Sleeping Beauty, Citizens Theatre, Glasgow, review
This revival of Rufus Norris’s acclaimed version of the great fairytale, is visibly captivating, writes Mark Brown.
Have you ever wondered what happens to Sleeping Beauty after she is woken by the Prince’s kiss? All is revealed at the Citizens Theatre, where new director Dominic Hill’s first Christmas show is a revival of Rufus Norris’s acclaimed version of the great fairytale.
Norris’s play (which premiered at the Young Vic in London in 2002) is drawn not from the better known Grimm Brothers’ adaptation of the tale but from the 17th-century original by Charles Perrault.
If the visibly captivated schoolchildren in Tuesday afternoon’s audience are any measure, the Norris/Perrault narrative has lost none of its capacity to enthrall young and old alike.
It is a joy to see Beauty (played with tremendous balance by young Lucy Hollis) emerge from her long sleep and go on to marry, have children and become a woman of substance. This she has to do quickly as she and her babes face the terror of ogres who live on human flesh.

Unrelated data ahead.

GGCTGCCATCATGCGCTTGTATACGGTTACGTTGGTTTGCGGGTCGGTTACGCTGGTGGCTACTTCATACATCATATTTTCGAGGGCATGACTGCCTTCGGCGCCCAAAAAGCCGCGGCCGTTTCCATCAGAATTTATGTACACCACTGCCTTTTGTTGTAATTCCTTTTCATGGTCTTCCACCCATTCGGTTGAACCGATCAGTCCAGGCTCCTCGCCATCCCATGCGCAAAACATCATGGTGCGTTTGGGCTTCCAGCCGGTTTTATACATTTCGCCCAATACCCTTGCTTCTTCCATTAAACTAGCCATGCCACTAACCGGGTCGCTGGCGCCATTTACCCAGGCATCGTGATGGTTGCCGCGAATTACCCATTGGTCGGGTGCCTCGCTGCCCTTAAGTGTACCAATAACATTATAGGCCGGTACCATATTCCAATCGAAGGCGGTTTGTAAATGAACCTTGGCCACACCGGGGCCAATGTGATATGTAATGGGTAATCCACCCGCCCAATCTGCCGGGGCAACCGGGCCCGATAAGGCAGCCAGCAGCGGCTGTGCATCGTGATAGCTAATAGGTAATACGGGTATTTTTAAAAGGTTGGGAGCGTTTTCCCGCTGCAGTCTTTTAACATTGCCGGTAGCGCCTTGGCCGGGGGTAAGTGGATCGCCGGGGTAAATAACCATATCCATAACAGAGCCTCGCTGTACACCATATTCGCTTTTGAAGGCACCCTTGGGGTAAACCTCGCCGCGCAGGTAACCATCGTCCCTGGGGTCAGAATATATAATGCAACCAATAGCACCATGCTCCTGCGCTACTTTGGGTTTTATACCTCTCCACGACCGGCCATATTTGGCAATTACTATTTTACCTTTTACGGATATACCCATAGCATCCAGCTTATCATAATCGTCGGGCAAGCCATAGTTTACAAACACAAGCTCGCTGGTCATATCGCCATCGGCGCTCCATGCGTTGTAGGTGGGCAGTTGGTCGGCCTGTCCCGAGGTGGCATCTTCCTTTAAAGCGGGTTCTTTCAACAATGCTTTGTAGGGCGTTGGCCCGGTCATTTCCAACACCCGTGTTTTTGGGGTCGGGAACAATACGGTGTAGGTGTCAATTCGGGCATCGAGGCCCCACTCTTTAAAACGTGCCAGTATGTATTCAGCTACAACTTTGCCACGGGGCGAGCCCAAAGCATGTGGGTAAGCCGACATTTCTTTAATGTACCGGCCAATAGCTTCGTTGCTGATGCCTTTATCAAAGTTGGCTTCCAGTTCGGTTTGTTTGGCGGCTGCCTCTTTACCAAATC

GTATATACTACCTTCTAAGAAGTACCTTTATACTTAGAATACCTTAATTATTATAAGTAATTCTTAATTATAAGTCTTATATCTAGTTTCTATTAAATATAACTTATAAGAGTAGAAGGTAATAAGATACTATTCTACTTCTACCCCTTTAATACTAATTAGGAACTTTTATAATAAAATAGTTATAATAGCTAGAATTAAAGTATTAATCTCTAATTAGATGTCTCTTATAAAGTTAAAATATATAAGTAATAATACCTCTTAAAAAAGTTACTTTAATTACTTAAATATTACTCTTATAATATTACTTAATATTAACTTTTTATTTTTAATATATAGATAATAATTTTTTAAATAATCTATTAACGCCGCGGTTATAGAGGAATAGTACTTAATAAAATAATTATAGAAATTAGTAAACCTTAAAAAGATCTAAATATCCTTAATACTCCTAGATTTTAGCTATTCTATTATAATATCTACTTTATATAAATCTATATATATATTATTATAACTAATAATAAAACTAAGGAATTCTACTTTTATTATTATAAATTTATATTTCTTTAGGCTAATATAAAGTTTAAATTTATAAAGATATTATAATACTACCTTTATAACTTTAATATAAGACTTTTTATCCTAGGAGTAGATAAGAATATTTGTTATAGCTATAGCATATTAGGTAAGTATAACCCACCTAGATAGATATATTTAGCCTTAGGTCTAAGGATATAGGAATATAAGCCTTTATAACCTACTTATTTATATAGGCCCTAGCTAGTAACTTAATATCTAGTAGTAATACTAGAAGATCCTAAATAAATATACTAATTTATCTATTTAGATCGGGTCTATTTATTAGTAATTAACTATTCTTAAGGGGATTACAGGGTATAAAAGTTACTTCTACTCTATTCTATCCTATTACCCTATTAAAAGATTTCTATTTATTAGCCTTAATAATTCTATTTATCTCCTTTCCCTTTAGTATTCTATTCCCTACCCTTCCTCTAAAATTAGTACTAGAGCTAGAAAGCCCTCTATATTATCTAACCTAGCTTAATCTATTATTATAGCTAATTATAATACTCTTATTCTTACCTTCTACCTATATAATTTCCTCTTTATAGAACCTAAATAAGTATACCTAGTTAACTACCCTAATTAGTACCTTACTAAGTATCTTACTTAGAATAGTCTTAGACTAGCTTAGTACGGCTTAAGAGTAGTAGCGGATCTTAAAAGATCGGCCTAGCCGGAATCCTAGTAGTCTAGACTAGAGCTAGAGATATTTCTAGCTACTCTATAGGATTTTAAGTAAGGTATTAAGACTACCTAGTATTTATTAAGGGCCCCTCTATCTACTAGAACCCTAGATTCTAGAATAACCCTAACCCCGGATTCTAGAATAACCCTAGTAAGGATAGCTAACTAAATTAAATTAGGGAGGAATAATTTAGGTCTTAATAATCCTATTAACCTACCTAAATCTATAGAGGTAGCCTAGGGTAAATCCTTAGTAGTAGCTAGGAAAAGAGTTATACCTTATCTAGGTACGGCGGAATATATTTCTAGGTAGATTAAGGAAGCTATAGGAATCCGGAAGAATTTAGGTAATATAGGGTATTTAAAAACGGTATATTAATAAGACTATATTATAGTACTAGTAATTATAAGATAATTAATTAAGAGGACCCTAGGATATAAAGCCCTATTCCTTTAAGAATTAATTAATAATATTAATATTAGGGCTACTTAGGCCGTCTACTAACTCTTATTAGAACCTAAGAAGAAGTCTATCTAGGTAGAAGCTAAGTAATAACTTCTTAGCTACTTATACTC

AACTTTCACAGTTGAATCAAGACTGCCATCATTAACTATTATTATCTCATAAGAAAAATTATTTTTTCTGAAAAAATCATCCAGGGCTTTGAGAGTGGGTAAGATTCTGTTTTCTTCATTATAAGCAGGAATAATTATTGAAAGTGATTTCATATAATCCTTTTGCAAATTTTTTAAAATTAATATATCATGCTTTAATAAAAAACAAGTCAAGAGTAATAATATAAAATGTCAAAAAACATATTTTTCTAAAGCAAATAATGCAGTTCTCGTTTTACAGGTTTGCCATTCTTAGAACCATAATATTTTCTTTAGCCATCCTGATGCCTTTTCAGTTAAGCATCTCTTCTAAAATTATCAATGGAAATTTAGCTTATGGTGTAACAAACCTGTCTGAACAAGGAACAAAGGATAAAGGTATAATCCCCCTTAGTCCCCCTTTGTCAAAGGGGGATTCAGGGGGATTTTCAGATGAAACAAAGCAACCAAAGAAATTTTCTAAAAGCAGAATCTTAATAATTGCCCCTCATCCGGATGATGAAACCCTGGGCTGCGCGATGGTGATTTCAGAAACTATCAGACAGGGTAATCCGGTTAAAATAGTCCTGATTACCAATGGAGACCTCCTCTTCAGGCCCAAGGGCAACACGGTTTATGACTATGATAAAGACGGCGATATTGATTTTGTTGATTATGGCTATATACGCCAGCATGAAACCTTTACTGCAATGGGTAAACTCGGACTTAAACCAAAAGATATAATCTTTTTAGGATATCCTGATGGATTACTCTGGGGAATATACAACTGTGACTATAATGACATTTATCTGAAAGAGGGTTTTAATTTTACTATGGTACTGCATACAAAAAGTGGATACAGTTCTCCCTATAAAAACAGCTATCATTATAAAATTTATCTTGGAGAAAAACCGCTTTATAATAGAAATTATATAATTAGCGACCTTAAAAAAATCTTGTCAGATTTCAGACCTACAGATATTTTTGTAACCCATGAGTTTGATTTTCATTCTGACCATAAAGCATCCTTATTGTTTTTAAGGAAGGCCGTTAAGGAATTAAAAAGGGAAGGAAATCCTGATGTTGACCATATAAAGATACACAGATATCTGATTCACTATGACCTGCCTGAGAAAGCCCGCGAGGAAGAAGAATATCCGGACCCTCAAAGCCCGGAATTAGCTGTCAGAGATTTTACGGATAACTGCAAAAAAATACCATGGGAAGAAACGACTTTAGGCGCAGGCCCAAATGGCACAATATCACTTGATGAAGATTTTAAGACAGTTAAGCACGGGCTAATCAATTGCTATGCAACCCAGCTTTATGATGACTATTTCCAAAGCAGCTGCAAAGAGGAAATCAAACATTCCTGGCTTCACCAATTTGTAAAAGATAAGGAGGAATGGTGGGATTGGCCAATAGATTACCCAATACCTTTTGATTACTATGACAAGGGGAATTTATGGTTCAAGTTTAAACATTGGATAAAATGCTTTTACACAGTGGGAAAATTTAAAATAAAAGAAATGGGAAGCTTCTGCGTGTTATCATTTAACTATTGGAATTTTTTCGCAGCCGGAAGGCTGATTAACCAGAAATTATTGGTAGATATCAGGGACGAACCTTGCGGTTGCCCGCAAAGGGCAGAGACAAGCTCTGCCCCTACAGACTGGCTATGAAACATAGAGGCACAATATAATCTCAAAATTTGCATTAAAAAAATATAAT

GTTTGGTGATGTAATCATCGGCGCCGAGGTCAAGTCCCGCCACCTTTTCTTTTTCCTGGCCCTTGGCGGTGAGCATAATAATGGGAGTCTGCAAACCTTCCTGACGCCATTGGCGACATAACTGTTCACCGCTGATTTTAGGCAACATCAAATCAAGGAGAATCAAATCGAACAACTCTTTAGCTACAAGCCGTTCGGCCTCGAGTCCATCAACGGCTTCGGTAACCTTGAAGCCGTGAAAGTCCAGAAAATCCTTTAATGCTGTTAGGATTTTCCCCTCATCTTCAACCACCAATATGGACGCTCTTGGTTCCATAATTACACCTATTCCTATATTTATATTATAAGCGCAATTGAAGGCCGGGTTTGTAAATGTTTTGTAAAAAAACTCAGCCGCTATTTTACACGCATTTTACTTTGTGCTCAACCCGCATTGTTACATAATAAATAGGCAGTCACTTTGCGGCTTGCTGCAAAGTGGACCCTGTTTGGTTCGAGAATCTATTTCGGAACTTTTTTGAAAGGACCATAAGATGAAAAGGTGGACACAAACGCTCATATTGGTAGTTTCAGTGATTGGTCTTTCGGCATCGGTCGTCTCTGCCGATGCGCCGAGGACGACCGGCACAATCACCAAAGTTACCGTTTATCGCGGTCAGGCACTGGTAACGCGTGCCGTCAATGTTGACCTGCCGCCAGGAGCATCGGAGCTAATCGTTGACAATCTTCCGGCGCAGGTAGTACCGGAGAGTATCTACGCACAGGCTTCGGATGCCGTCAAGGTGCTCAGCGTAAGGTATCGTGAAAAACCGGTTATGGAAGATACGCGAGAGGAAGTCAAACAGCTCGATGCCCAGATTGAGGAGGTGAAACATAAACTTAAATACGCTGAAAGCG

If there is a powerful bleakness in Norris’s script, Hill’s production visualises it with an extraordinary boldness. Naomi Wilkinson’s set – an eerie and claustrophobic representation of a dark forest – has more blacks and greys than one would have thought possible (or, indeed, wise) in a Christmas show. Yet, assisted by Guy Hoare’s clever lighting, the design proves intelligently responsive to the play’s shifts in tone.
Indeed, every aspect of this beautifully crafted production, from Norris’s characterisations through to Paddy Cunneen’s fine music and song, is balanced perfectly between light and dark. Nowhere is this clearer than in the contrast between Fairy Goody (a fearless, no-nonsense, earthy character, played with tremendous sympathy, warmth and humour by the excellent Kathryn Howden) and the Ogre.
While the Fairy is endearing and, to the children’s great amusement, flatulent, the Ogre (John Kielty, amazingly masked and costumed) is one of the most astonishingly realised monsters to have graced the Scottish stage in many years. Crucially, he is frightening enough to elicit screams in his forays into the stalls, but not so terrifying that the youngest audience members (recommended age five) will be scared out of their wits.
Like Hill’s previous Christmas offering (The Three Musketeers and the Princess of Spain at Edinburgh’s Traverse Theatre in 2010), this Sleeping Beauty is an impressively stylish and wonderfully engaging piece of seasonal theatre.
Until January 6. Tickets: www.citz.co.uk
This review was originally published on the website of the Daily Telegraph on December 7, 2012
© Mark Brown